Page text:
It’s an annual practice that might cause groans and frustration from everyone at your company, from the big boss on down the line: Performance reviews. It can be hard for employees and managers alike to try and recall all the events, achievements and lessons from the previous year, plus it takes a lot of time to prepare and conduct these reviews for everyone involved. 

But there are big benefits to be reaped from performance reviews. It can help shine a light on those employees who have grown and adapted to a new situation along with highlighting those who have overcome challenges and worked through their struggles to become important members of your team. 

Here are a few reasons to reconsider the importance and benefits of performance reviews. 

  • Feedback is vital if you want to retain your employees. No one likes to feel ignored, overlooked or invisible. By providing a performance review and offering feedback, whether complimentary or insight on how to improve, you’re giving your employee the opportunity to learn more about their strengths, the areas in which they can work a little harder to contribute, and to show that you see and acknowledge all they do for the company. Feedback is an important way to help encourage people who might be struggling in their position, as it shows you want them to succeed and are willing to work with them to improve. It’s a valuable support tool that often goes overlooked but performance reviews are a great opportunity to provide that insight. 
  • Reviews offer the opportunity to encourage employees. Establishing a routine of performance reviews helps the employee and their manager determine whether and how much growth the employee has made over time. Someone who’s six months on the job will, ideally, have much different standing and abilities than someone who’s been there a year or two. Being able to look back and track a person’s progress is a great way to evaluate whether it’s time to consider a promotion or title change if the person has earned it. It’s also a good way to determine if someone’s falling behind and to work together to correct the course before frustration leads to dismissal or the employee deciding to quit. 
  • Conversations lead to improved engagement. Your team is not made up of mind readers. If you want more from your employees, they need to know what you expect and how you will help them get there. Opening the lines of communication with your team about what they’re doing well, how far they’ve come, how expectations are changing and what you want to see from them in the next 12 months helps give people direction and encourages them to grow into their positions. An employee who knows they have expectations to live up to will, if they feel supported and heard in their ideas and concerts, strive to meet or exceed the goals given to them. They’ll also know they can come to their manager for clarification on any expectation given to them and for support if they need a little help making progress. Engaged employees are focused on their job and want to improve, which leads to better productivity and loyalty if they believe their hard work will be rewarded. They won’t need to look elsewhere for opportunities if they know they can advance within the same company.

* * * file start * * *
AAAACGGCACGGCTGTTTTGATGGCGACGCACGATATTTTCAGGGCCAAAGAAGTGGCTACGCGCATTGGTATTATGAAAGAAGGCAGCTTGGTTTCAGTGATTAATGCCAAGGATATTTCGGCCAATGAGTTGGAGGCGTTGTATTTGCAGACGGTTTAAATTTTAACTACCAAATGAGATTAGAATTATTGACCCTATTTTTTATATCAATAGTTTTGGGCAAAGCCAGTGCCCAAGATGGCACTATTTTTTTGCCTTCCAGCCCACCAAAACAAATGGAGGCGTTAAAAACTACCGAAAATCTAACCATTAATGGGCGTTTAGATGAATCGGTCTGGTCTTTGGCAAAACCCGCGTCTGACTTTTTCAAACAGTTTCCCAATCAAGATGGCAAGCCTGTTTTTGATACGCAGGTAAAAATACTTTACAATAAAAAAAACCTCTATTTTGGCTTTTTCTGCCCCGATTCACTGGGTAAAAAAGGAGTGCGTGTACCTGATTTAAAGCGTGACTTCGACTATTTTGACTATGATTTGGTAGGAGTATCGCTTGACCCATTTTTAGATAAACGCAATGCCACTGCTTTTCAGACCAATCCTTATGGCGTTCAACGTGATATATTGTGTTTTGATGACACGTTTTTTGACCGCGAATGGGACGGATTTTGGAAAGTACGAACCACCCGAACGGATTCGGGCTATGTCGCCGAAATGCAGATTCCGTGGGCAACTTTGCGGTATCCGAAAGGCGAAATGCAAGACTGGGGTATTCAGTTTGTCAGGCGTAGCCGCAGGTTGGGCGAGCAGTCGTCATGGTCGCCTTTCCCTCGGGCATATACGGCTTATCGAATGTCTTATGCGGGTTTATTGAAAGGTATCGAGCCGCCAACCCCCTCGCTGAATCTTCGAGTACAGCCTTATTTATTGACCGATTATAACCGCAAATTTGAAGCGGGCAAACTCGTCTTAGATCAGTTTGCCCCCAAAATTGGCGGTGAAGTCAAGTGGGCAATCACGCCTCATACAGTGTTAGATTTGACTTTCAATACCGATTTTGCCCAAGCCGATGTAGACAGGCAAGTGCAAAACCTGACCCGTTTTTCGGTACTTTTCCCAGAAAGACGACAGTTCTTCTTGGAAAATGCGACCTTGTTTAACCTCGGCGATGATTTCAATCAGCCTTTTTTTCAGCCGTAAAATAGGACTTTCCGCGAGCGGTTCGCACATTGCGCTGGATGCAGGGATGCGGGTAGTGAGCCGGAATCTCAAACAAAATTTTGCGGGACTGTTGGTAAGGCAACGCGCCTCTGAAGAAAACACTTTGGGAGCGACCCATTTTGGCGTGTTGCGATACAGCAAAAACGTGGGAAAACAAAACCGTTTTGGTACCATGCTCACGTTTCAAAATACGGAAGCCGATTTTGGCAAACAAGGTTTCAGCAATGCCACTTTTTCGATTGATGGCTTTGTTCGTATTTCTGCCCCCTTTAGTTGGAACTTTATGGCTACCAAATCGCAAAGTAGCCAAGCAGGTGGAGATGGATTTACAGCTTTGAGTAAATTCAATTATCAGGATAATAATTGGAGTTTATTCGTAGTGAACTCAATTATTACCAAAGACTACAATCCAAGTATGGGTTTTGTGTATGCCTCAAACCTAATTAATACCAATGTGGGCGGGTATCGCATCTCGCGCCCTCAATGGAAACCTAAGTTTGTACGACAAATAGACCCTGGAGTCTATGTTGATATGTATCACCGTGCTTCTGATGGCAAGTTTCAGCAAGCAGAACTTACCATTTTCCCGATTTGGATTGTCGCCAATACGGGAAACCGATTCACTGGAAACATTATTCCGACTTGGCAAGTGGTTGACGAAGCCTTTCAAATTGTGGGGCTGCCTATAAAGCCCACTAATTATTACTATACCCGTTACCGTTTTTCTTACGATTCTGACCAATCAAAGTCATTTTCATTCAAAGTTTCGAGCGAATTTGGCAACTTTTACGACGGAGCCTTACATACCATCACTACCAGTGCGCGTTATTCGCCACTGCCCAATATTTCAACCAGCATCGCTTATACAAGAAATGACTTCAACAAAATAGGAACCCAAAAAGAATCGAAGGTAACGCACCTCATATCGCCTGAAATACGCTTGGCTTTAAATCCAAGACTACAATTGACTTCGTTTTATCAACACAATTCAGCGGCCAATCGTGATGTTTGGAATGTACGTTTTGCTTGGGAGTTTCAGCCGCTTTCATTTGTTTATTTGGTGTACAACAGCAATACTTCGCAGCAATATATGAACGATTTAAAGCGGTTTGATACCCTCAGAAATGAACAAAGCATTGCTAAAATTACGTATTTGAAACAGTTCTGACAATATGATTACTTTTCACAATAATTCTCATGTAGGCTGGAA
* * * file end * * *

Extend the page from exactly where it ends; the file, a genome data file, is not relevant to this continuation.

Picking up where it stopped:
• Reviews can help address problems before they grow out of hand. Opening your door to sit down and have individual conversations with your team — whether it’s once a year, once every six months or more often than that — allows you to have feedback from your team as much as you provide it to them. Checking in with your employees gives them the space to talk about their jobs, what they like and don’t like about their current environment or position, and can shed light on conflicts or other stressors that could otherwise create an unstable, unsavory work environment that might grow to involve more employees. Asking for feedback and insight from your employees, and listening closely to what they say, can help foster engagement as well, especially if you take their notes seriously and make changes based on what you hear.

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Reviews don’t have to take place once a year; they can be quarterly or every six months if that better suits your company’s needs. For employees who are on remediation or improvement programs, a more frequent meeting might be beneficial for everyone, as both you and your employee can determine quickly whether things are moving in the right direction or if it’s time to part ways. Ultimately, regular conversations to gauge your employee’s satisfaction with their job, and for them to know whether you’re happy with their work, makes for a stronger, more productive and more enthusiastic team. Everyone wins! 

If you’re looking to add to your team, or if you’d like some advice on how to best conduct reviews, it’s time to give Davis Staffing a call. Our recruiters and staffing experts are happy to share information with you on qualified candidates who can help right away to boost your team’s productivity and morale! We work tirelessly to find top talent that will meet your company’s needs. When you’re ready to learn more, call Davis Staffing to see what we can do for you!